Q&A: U.S. House candidate Alyse Galvin says Alaska is ready for change

Congressional candidate Alyse Galvin poses for a photo outside KTOO in Juneau on Sunday, Aug. 5, 2018. Galvin has put together the best-funded challenge to Don Young's House tenure since 2008.

Congressional candidate Alyse Galvin poses for a photo outside KTOO in Juneau on Sunday, Aug. 5, 2018. Galvin has put together the best-funded challenge to Don Young’s House tenure since 2008. (Photo by Jeremy Hsieh/KTOO)

Federal campaign finance disclosures show that Alyse Galvin has put together the best-funded challenge to Don Young’s tenure in Congress since 2008.

As of the end of June, she had raised more than half a million dollars. According to Federal Election Commission filings, the last challengers to top that over their entire campaigns were in 2008: Democrat Ethan Berkowitz with $1.6 million, and two Republican challengers, then-Lt. Gov. Sean Parnell with $604,254, and Rep. Gabrielle LeDoux with $540,513.

Galvin’s doing it mostly through small, individual donations. She’s an independent with progressive policy positions, but is averse to political labels. She’s hoping for a head-to-head race against the 45-year incumbent in November, so she’s running in the Democratic primary on Aug. 21.

Galvin stopped by KTOO on Sunday for this interview. It’s been edited for length and clarity.


I’m Alyse Galvin, and I’m running for Congress.

I’ve been an independent for 12 years, and I really believe it’s long past time to put partisan battles aside, and get things done.

We are experiencing the real effects of having an economy based on the price of oil. And I think that we’re all so tired of, I’ll just call it lack of civility in politics, and so I think people are ready for change and I’m excited to be there for that.

A lot of different people have been trying to unseat Don Young for a long time. What makes your run different?

Well, we’re in a different time, and I’m certainly a different candidate. Alaskans are frustrated about many things to do with politics. And they’re more aware because it’s hitting their pocketbook, it’s hitting their sense of wellness, it’s even hitting their sense of dignity. We have elders who are worried about their Social Security checks, we have people who concerned about their health care. People are even taking their pills every other day rather than every day — you know, it’s a real hand-to-mouth sort of situation right now.

We’re also in a new situation, because I’m a different sort of candidate. I’m not a politician, nor have I ever been. But I think people like that, I think it’s exactly why I’m running. Because as I was watching what was happening back East in DC, and frankly in Juneau, it became clear there weren’t enough people like me, like, everyday people helping to make those decisions. And I think it helps when you’ve recently raised a family. You’ve been there. You’ve held jobs recently on the street.

And what’s your professional background in?

In terms of putting myself through college, I’ve worked every sort of job you could imagine, from fish processing, or the slime line, to working in construction sites. Lots of hauling trash and pulling dogs, things like that. Lots of waitressing. And I have owned a home daycare business. I owned a UniBind book distributorship. It was a thermal binding system that made books in less than a minute. I was a manager at a larger hotel in Anchorage.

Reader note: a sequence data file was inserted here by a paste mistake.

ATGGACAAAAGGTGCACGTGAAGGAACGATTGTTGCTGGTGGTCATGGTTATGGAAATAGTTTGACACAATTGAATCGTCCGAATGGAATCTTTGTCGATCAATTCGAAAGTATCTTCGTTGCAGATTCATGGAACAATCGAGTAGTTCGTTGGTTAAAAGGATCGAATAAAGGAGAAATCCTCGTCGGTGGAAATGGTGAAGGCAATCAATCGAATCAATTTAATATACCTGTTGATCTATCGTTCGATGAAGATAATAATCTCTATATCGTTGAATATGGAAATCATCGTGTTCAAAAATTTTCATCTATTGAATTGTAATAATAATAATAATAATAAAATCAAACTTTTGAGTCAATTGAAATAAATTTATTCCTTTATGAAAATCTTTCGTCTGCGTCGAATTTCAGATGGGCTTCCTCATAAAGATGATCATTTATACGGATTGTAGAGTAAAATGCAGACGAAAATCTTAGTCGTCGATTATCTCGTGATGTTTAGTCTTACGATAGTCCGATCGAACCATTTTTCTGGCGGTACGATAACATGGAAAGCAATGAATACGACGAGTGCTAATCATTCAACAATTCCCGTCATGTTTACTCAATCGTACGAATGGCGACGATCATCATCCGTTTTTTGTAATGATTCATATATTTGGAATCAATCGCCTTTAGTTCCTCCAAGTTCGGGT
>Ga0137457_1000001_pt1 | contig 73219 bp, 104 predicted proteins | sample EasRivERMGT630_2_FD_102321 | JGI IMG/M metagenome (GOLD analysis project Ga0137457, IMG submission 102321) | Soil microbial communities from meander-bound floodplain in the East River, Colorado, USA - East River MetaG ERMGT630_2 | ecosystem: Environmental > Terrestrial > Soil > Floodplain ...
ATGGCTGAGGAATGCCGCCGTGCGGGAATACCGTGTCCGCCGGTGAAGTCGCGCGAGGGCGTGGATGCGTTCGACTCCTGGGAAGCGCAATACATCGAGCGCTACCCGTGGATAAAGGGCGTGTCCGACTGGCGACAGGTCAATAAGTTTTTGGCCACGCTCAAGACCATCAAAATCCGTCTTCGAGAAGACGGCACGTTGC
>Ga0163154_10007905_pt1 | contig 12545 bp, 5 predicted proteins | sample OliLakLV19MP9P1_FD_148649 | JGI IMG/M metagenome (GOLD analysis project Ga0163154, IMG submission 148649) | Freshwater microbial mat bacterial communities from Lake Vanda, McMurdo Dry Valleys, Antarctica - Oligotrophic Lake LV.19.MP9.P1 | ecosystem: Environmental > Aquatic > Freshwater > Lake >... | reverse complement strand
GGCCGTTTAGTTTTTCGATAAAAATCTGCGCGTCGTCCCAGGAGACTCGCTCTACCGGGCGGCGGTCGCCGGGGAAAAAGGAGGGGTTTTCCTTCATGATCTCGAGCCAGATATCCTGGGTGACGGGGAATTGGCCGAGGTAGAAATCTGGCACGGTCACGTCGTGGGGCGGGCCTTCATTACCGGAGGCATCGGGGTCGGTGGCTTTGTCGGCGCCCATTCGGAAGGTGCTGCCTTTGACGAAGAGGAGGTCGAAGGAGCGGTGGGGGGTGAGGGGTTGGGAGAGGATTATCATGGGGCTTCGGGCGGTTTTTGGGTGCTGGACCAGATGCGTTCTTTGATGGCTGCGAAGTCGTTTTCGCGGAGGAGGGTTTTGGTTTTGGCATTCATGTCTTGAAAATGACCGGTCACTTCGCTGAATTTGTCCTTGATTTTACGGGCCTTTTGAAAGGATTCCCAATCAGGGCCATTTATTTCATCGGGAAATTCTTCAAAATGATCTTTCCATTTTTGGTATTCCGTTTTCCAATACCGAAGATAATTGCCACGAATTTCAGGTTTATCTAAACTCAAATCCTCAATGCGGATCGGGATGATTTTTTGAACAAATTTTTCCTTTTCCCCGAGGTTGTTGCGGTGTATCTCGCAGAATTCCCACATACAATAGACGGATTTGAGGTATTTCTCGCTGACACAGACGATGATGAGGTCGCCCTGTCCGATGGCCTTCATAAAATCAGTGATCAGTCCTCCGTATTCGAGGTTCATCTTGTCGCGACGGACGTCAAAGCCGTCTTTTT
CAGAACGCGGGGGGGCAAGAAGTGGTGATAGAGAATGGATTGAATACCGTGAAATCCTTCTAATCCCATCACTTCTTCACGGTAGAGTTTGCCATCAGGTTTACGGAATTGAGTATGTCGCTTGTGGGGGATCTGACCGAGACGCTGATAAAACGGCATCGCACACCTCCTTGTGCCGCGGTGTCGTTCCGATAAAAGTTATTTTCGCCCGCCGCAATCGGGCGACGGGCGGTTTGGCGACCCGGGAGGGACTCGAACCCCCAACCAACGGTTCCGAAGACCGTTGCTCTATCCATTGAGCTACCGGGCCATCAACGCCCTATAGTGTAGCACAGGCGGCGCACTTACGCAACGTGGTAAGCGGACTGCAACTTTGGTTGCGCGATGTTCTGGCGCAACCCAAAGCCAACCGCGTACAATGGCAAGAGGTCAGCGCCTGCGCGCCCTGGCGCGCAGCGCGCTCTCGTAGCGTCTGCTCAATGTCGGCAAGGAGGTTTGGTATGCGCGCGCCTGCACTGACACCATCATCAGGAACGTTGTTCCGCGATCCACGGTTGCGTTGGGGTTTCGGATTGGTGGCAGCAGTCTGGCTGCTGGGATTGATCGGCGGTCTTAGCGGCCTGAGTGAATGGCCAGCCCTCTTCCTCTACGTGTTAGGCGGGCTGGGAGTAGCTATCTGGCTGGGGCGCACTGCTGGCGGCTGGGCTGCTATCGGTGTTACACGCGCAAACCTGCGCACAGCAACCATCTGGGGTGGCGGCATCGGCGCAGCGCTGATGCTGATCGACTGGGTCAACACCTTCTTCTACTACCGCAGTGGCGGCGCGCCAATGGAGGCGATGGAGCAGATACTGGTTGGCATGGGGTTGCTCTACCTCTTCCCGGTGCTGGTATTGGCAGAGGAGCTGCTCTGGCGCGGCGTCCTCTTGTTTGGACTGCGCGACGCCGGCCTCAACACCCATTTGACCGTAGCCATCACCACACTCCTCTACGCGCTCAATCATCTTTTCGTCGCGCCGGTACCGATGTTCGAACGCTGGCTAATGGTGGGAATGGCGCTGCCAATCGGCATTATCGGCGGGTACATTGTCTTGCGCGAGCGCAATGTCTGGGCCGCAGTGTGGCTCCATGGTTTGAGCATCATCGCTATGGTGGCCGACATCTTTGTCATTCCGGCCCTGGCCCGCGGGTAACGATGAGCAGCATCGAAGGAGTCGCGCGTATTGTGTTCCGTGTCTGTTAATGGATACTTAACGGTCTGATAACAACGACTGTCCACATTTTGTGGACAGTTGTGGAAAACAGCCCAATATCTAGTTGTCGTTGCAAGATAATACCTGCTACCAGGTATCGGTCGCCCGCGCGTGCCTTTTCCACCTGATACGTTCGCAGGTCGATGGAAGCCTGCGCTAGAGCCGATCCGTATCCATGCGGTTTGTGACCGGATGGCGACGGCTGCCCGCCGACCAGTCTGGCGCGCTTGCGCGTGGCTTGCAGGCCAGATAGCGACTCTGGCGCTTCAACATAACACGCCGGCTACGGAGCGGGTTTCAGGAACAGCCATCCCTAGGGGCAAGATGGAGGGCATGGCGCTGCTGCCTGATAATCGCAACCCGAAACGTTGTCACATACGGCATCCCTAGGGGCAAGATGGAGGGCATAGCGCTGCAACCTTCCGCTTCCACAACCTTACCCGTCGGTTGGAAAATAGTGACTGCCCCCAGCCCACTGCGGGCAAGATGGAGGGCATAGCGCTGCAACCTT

And the last four and half years, I’ve been doing work on my own as a volunteer for Great Alaska Schools.

And so policy-wise, though, what distinguishes you from the typical Democrat?

Yeah, I think that I would align very much with the values of the party, but I’d have to know exactly where they are on particular bills. To me, it has to fit for Alaska.

So for example, womens’ rights? Yes, I’m very supportive of Alaskan women, and all women, having the opportunity to make decisions about their own bodies with their doctors.

In terms of jobs, I strongly believe that every Alaskan and American should be able to work 40 hours and make enough money that they can come home and spend time with their family. Very simple.

We need to have livable wages with wage growth.

With health care, we need to have access to it. Affordable health care for all. And accessible. And how we get there? I’m open to any avenue to that, but we’ve got to get that taken care of.

Resource extraction – whether it’s offshore or in some of the refuges — do you have a position on those?

We are a natural resource state. Our greatest resource is our people. I think that we first of all need to make sure we are well educated.

But in terms of natural resources and extraction? Yes, we have mining, we have oil and gas, and lots of other opportunities for us here in Alaska.

Our best resources that we haven’t really explored are the renewable resources. We’ve got hydro, wind, tidal – tidal hasn’t really gotten enough front end investment – solar. We’ve got to be looking ahead to the future and we have not been.

So your campaign has raised more than $500,000 as of the last FEC report through June 30. Have you ever done any fundraising at that scale before?

Well, no, I’ve had a lot of bake sales. … I’ve also been in business. It’s really not the same as bringing in people to believe in your vision and be a part of it. But I am very used to organizing people. And people have decided chip in on this vision for the future.

And we have raised over 600,000 now. I’ll tell you that of that 600,000, 85 percent or more are from 100 bucks or less. So we’re talking about thousands of Alaskans who are really ready for change. Ready for a new voice, and I’m very grateful to be that conduit.


We interviewed Galvin’s chief rival in the upcoming primary, Democratic candidate Dimitri Shein, in January

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